Michael Jackson Biopic on the Way From the Producer of Bohemian Rhapsody
WARNING: This article contains discussion of the sexual abuse of children.
Graham King, producer of Bohemian Rhapsody has his next project on the horizon: a biopic of Michael Jackson. King has struck a deal with the Jackson estate for the rights to the late king of pop’s music and life and, well, there are a lot of ways this can go wrong.
Let’s start with the obvious: will this film address Jackson’s serial sexual abuse of young boys? According to Deadline Hollywood, which first reported the story, the film will be from a script by John Logan of Gladiator and The Aviator. Deadline alleges:
I’m told that the film isn’t intended to be a sanitized rendering of Jackson’s life. King and Logan worked together on the Martin Scorsese-directed The Aviator, another complex look at the life of a genius. In that film, Howard Hughes was in a race to innovate before his mental illness and germaphobic obsessions overtook him.
I’m glad to hear that the goal is not to “sanitize” Jackson, but there is a difference between a mentally ill, promiscuous man like Howard Hughes and an entertainer who used his position to abuse and rape young children.
The allegations of sexual abuse of children by Jackson have been around for decades but were most recently powerfully explored and exposed in the documentary Leaving Neverland, which aired on HBO. The documentary focuses on the stories of two of Jackson’s victims, Wade Robson and James Safechuck. It is a harrowing, horrifying four hours and the reaction has served to finally change the conversation around Jackson, who died in 2009.
The Jackson estate – which is working with King on this film – has sued HBO over the documentary and that suit is ongoing. They may be favorable to a version of Jackson’s life that isn’t sanitized, but it remains to be seen if they would actually approve a film that portrays Jackson as a sexual predator. Even if that happens, it is incredibly hard to make a movie about a protagonist and not in some way make them a hero in the story, even a tragic one.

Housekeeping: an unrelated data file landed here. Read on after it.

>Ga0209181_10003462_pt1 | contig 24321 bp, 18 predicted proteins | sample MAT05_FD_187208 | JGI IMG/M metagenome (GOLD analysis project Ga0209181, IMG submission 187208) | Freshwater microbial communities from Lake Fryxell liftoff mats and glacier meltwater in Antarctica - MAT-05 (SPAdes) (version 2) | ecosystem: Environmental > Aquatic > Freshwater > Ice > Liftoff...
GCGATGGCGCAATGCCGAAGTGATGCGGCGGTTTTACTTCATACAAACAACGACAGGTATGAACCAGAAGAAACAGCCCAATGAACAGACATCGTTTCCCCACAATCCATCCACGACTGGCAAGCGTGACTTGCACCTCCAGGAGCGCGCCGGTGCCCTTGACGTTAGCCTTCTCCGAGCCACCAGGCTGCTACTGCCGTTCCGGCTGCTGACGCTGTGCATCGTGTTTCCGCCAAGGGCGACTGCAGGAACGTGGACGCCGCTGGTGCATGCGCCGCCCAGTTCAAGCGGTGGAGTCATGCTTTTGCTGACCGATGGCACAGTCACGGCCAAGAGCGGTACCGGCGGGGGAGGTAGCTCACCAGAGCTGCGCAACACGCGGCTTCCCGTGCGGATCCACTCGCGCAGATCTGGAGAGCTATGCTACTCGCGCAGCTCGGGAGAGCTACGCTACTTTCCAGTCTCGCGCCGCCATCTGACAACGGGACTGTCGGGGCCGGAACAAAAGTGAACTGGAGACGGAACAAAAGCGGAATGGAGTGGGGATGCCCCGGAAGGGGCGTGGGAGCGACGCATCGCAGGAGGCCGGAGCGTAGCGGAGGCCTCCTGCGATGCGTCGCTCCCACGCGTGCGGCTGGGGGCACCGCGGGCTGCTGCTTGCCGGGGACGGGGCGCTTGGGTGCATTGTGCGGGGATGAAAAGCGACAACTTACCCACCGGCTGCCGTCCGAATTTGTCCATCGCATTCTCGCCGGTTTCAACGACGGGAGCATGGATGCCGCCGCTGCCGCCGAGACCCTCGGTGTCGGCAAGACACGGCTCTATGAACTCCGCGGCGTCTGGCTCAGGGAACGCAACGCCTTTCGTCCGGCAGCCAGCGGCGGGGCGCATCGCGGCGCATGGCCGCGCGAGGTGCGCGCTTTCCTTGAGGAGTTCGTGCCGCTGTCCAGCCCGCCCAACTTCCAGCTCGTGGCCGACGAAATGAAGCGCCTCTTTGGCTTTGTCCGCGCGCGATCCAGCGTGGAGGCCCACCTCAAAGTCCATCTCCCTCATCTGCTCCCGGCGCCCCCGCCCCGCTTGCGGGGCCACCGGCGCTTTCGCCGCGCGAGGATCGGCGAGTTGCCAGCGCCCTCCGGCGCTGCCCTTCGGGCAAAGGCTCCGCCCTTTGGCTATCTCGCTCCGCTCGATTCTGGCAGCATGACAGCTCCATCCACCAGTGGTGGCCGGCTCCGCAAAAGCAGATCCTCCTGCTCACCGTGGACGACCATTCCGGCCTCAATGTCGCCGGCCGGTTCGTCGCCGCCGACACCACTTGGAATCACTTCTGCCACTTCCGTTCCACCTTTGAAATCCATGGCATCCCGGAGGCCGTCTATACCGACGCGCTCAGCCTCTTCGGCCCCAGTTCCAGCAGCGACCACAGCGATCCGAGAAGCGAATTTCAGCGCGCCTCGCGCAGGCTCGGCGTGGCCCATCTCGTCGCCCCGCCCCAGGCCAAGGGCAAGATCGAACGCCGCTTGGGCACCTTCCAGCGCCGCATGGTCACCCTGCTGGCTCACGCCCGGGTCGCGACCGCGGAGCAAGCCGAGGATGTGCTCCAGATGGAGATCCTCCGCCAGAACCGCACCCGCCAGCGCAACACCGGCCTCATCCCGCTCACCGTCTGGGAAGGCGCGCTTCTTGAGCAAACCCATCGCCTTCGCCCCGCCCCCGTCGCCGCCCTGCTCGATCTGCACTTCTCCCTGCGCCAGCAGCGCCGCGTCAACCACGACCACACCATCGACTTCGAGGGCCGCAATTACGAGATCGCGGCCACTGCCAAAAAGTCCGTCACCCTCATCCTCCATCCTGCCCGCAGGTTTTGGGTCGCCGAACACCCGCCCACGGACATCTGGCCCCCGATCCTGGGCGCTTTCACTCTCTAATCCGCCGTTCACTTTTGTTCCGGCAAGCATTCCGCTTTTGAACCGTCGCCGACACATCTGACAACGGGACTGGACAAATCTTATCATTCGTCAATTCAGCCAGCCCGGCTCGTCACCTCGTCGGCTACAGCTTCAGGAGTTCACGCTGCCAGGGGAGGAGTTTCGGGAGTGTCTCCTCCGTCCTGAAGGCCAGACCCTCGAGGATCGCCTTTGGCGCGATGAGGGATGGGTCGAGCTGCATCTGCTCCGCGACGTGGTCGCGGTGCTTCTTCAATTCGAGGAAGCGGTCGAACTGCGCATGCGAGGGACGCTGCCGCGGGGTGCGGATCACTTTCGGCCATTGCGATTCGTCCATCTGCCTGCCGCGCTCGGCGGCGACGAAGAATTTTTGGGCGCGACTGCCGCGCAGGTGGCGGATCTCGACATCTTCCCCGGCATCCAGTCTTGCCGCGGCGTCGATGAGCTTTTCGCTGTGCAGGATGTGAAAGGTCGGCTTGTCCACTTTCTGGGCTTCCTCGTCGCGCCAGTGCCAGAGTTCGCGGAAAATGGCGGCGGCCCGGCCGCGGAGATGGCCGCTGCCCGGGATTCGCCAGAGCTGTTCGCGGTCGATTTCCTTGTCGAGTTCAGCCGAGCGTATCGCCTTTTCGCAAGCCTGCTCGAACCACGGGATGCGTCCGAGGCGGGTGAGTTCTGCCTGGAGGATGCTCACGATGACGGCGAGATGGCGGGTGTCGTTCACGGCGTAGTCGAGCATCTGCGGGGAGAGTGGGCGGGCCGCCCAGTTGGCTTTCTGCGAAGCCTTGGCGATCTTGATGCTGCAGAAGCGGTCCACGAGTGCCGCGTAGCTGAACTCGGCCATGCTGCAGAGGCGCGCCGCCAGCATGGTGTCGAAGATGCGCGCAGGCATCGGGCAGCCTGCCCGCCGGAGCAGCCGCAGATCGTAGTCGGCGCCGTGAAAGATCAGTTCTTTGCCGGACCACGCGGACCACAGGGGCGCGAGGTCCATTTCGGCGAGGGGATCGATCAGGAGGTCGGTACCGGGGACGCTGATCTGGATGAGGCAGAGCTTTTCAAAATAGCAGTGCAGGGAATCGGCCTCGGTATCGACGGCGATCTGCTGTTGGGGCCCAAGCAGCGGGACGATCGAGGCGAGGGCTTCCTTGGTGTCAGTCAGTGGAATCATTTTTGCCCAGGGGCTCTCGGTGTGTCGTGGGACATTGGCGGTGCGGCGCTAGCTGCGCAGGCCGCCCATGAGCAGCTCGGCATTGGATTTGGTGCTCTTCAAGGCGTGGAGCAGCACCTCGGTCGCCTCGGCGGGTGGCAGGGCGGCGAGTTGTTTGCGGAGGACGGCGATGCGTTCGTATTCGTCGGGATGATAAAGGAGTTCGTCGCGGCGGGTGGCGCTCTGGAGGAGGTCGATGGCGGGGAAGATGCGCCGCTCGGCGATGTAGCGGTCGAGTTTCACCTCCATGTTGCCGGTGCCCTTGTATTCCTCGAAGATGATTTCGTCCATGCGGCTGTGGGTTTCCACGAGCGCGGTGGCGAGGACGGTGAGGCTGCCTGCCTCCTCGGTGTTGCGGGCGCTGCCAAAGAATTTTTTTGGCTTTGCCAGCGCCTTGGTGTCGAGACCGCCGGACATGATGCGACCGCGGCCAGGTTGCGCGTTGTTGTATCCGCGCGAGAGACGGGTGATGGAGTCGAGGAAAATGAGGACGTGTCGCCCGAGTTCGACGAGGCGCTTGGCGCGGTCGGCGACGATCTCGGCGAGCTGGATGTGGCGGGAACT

Jackson’s life was tragic. Jackson was himself the victim of abuse; his addictions to plastic surgery and prescription drugs distorted his body and possibly ended his life; his complicated relationship with his own race is worthy of reams of analysis and examination that I don’t know that King and Graham (two white guys) are up for. It would be easy to make a movie that was “unsanitized” and portrayed these other unsavory aspects of Jackson’s life and have him nevertheless come off as a hero.
And let’s not forget the Bohemian Rhapsody of it all. That film presented a version of Freddie Mercury that many claimed erased or minimized his queerness, but more damning here, it was directed by a man who, like Jackson, is an alleged, but infamous, sexual abuser of young men: Bryan Singer. These elements together are perhaps the worst combination when it comes to a potential film about Jackson.
Between the involvement of the Jackson estate and these producers, I don’t trust them to give us a movie that really shows who Jackson was, and I also don’t think that is a movie that audiences need or want. This film does not have a director or studio attached yet, and I can’t help but hope it doesn’t find one. I can’t imagine watching a Bohemian Rhapsody-style, fawning oscar bait film about a man who allegedly raped children nor would I want to watch an on-screen portrayal of that abuse.
Jackson is too complicated a figure for me to trust these filmmakers with an accurate portrayal, or perhaps any filmmaker. His life and legacy are something we are still grappling with and I don’t see us coming to a satisfying conclusion on him any time soon.
(via Variety; Photo by Phil Walter/Getty Images)
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